Island playoff showdown: Islesboro runs away from VinalhavenEagles earn coveted trip to Augusta Civic Center to face No. 1 Rangeley
Islesboro — When islands collide, especially with a trip to Augusta on the line, something has to give. And, on Islesboro Tuesday night, Feb. 12 the shift was in favor of the host Eagles.
That is because No. 8 Islesboro (9-10) used a 16-0 run through the entire second quarter and into the third to race away from No. 9 Vinalhaven (5-14) 47-28 in a Western Class D prelim playoff game.
The victory thrusts the Eagles into the regional tournament at the Augusta Civic Center, where Islesboro will battle No. 1 Rangeley (17-1) on Tuesday, Feb. 19 at 11:30 a.m. in a quarterfinal playoff contest.
The two island teams split during the regular season, with Vinalhaven winning 48-38 Dec. 22 on Vinalhaven and Islesboro winning 53-46 Feb. 6 on Islesboro.
Rangeley defeated Vinalhaven 51-22 Jan. 25 and 79-30 Jan. 26 in a pair of games at Rangeley, while Islesboro does not play the Lakers during the regular season.
In Tuesday's island prelim playoff game, Vinalhaven led 11-10 after one quarter but Islesboro grabbed a 21-11 halftime edge by shutting out the Vikings in the second quarter. Islesboro also led 34-19 after three quarters.
Islesboro coach Travis Tatro was happy with the win and for his players, which will make their first appearance at the Augusta Civic Center against the top-seeded Lakers next week.
“We have three seniors that have never been,” he said. “I took over two years ago after a two-win season and for them to actually get [to the Augusta Civic Center], I don’t think they thought it was possible.”
“The hustle was there, the work was there, but they made too many unforced errors throwing the ball away,” said Vinalhaven coach Alan Lazaro of the young Vikings. “That’s been kind of our Achilles' heel all season. We get playing good for a couple minutes and we start throwing the ball away. And not boxing out tonight really killed us.”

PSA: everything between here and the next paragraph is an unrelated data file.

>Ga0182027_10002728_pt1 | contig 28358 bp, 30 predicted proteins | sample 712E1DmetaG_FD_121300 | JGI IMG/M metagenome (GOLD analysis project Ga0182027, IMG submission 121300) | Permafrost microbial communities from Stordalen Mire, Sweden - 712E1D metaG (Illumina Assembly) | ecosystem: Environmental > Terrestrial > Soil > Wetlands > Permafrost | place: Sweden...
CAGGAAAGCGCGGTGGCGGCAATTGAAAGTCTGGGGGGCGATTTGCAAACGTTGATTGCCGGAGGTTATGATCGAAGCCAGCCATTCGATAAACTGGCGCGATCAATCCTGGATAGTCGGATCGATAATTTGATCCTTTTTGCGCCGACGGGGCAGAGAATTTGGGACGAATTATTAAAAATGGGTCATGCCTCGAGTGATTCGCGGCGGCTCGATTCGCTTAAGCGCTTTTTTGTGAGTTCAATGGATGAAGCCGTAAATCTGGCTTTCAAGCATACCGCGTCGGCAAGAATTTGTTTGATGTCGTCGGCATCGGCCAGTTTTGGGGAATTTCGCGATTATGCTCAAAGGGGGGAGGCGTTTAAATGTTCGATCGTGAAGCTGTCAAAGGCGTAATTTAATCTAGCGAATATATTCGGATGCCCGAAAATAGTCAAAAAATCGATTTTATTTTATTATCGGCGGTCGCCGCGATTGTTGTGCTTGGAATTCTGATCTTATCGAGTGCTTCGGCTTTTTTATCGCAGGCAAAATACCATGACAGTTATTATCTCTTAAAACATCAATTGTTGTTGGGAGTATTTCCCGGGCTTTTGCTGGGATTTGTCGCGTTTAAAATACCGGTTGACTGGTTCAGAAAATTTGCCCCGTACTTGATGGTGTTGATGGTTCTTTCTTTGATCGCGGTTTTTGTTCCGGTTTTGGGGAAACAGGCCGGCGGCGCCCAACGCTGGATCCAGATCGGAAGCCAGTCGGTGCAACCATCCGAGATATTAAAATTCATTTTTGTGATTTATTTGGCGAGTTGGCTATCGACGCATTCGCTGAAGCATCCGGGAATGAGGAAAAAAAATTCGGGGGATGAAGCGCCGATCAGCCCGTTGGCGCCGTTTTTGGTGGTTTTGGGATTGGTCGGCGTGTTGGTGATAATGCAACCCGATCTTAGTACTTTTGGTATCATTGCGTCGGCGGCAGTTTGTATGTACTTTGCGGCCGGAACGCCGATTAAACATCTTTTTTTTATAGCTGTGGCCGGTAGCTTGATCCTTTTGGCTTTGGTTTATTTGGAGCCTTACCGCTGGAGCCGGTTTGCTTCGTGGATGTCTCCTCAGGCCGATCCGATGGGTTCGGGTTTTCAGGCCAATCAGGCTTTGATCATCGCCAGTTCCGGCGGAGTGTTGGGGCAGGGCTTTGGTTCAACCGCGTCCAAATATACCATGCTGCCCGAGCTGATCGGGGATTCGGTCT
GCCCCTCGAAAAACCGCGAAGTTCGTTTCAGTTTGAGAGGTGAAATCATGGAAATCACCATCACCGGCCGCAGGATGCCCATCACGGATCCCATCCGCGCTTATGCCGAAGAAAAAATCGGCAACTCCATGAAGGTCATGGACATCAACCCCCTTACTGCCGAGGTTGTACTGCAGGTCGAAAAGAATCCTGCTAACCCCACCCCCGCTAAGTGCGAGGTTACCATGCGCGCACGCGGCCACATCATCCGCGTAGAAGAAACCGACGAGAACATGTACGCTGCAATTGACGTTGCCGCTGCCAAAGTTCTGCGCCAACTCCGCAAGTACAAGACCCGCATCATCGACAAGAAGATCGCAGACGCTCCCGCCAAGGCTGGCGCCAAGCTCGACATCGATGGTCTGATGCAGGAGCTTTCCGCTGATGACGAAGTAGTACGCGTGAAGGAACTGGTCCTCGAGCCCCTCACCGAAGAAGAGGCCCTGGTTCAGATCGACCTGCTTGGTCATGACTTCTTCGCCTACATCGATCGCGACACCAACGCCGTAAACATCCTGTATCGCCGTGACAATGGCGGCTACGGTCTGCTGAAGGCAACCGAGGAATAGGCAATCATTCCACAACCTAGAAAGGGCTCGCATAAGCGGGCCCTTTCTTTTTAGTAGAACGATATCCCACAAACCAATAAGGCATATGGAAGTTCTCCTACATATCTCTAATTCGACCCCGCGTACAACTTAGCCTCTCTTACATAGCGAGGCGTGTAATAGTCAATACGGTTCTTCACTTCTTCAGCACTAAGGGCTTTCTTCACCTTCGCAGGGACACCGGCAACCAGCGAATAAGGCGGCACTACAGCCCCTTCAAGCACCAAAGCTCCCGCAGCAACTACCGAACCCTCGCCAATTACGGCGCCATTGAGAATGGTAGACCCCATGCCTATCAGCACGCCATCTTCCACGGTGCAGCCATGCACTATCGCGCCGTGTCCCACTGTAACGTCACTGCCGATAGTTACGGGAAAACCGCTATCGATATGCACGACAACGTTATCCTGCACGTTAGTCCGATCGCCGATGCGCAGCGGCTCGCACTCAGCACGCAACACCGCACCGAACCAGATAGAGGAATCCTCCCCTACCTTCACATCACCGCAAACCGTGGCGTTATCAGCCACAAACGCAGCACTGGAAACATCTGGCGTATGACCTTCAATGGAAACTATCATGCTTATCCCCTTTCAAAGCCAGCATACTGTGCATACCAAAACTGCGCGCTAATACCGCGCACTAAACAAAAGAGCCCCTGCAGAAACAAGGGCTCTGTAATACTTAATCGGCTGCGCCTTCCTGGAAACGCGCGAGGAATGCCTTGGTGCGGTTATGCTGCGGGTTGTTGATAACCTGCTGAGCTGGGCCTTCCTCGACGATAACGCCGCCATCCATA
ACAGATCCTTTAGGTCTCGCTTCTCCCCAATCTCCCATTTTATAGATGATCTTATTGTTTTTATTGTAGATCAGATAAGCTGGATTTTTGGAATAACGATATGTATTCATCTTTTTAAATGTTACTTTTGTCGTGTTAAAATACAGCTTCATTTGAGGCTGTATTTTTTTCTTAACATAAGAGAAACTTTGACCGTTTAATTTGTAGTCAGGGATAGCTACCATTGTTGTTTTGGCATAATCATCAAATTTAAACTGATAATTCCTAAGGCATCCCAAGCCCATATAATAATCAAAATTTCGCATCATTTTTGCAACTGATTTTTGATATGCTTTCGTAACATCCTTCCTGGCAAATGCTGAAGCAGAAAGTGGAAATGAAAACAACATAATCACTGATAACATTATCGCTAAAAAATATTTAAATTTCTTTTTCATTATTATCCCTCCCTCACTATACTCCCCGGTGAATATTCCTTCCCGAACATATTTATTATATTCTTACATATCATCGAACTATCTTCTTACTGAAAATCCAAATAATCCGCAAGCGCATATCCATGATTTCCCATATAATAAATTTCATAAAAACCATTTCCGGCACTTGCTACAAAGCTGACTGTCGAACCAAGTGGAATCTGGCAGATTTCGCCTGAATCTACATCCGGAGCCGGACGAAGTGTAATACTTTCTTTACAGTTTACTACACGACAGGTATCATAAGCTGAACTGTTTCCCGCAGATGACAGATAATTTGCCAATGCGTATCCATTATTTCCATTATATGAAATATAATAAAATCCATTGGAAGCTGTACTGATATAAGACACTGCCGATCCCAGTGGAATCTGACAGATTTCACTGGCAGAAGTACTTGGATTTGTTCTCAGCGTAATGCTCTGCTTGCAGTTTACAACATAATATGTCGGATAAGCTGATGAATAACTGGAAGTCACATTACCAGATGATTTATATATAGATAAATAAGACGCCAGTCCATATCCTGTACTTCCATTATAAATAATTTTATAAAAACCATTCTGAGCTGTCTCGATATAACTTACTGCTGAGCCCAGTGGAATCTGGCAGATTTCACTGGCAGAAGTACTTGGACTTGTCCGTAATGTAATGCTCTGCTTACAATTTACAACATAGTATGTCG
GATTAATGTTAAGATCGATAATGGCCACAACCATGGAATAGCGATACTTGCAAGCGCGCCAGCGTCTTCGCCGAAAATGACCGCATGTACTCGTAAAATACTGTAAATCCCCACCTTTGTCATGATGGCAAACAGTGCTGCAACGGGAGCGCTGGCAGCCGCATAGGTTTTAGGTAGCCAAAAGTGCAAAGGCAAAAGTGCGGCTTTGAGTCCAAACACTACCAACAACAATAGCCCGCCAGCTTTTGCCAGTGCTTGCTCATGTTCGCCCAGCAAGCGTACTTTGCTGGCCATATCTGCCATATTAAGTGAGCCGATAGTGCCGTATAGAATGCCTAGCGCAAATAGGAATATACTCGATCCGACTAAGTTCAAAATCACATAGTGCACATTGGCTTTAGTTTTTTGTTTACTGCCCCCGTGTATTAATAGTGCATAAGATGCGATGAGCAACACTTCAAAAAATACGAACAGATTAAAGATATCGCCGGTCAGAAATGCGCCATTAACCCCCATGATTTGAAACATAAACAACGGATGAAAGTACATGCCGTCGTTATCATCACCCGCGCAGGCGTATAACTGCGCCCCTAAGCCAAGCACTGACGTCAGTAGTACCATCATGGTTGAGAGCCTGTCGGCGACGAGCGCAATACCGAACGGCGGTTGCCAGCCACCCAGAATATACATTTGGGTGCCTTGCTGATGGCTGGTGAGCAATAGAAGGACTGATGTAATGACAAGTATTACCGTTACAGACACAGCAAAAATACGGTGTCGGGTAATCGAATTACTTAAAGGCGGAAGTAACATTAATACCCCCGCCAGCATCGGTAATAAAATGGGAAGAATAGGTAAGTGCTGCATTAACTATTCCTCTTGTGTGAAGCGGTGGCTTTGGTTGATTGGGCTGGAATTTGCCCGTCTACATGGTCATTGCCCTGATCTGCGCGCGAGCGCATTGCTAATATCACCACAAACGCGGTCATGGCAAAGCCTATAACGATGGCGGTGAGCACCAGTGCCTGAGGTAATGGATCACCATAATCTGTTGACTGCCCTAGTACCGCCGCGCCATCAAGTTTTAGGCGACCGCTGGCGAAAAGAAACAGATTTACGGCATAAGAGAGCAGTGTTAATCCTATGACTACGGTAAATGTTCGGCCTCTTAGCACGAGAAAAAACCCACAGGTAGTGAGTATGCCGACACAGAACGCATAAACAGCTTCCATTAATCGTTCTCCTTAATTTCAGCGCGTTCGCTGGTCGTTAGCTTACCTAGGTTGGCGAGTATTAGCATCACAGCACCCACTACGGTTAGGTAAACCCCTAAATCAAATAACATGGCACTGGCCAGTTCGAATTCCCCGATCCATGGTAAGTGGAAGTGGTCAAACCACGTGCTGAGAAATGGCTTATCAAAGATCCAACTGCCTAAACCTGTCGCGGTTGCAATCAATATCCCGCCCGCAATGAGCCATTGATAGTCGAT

Tatro said his team's problem this season has typically been taking not care of the ball as well, but the Eagles had only 13 turnovers in the game Tuesday.
"We didn’t shoot particularly well, we didn’t shoot a lot of layups and still ended up with 47 points because we didn’t turn the ball over," Tatro said. "Anything under 15 turnovers for us is a good mark.”
Vinalhaven's Ashley Hamilton drilled a 3-pointer at the first-quarter buzzer to give the Vikings a short-lived 11-10 cushion. However, from that point until midway through the third stanza, Islesboro used a devastating 16-0 run to grab the momentum and, essentially, the victory.
Leading the host Eagles were Autumn Johnson with 15 points; Krystal Randlett, 11; Elle Snyder, nine; Ally Craig, six; Allana Govoni, four; and Caitlin Small, two.
For Vinalhaven, Hamilton netted 15 points; Ryan Warren, four; Eliza Davidson, three; and Taylor Littlefield and Virginia Wadleigh, both two.
The Vikings made 10-of-20 free throws (50 percent) and the Eagles 2-of-9 (22 percent).
The Eagles and Vikings squared off one week prior to end the regular season and Hamilton scored 28 points for Vinalhaven in that game, but the same shots that were falling for her in that game, simply rattled out more often than not in Tuesday's prelim.
Hamilton was fouled hard early in the third quarter and had to momentarily leave the game due to a gash on her forehead, leaving teammate Ashley Davis-Oakes to come off the bench and shoot Hamilton's free throws.
Hamilton re-entered minutes later and seemed no worse for the wear, scoring 11 second-half points — including a runner with 5:18 left in the third that ended Islesboro's 16-0 run.
“She had the shots, she just couldn’t make them,” said Lazaro. “She gave the same effort she always gives.”
Johnson had no such problem for the Eagles with her seven field goals, many on mind-range jump shots as she helped the hosts pull away.
Now Islesboro must contend with the Lakers, which will be no easy task, particularly in a win-or-go-home situation.
“It just comes down to rebounding against a team like Rangeley because they’ve got three six-foot girls around the hoop,” said Tatro. “We just have to rebound and take care of the ball. If we can do that, we’ve got a chance.”
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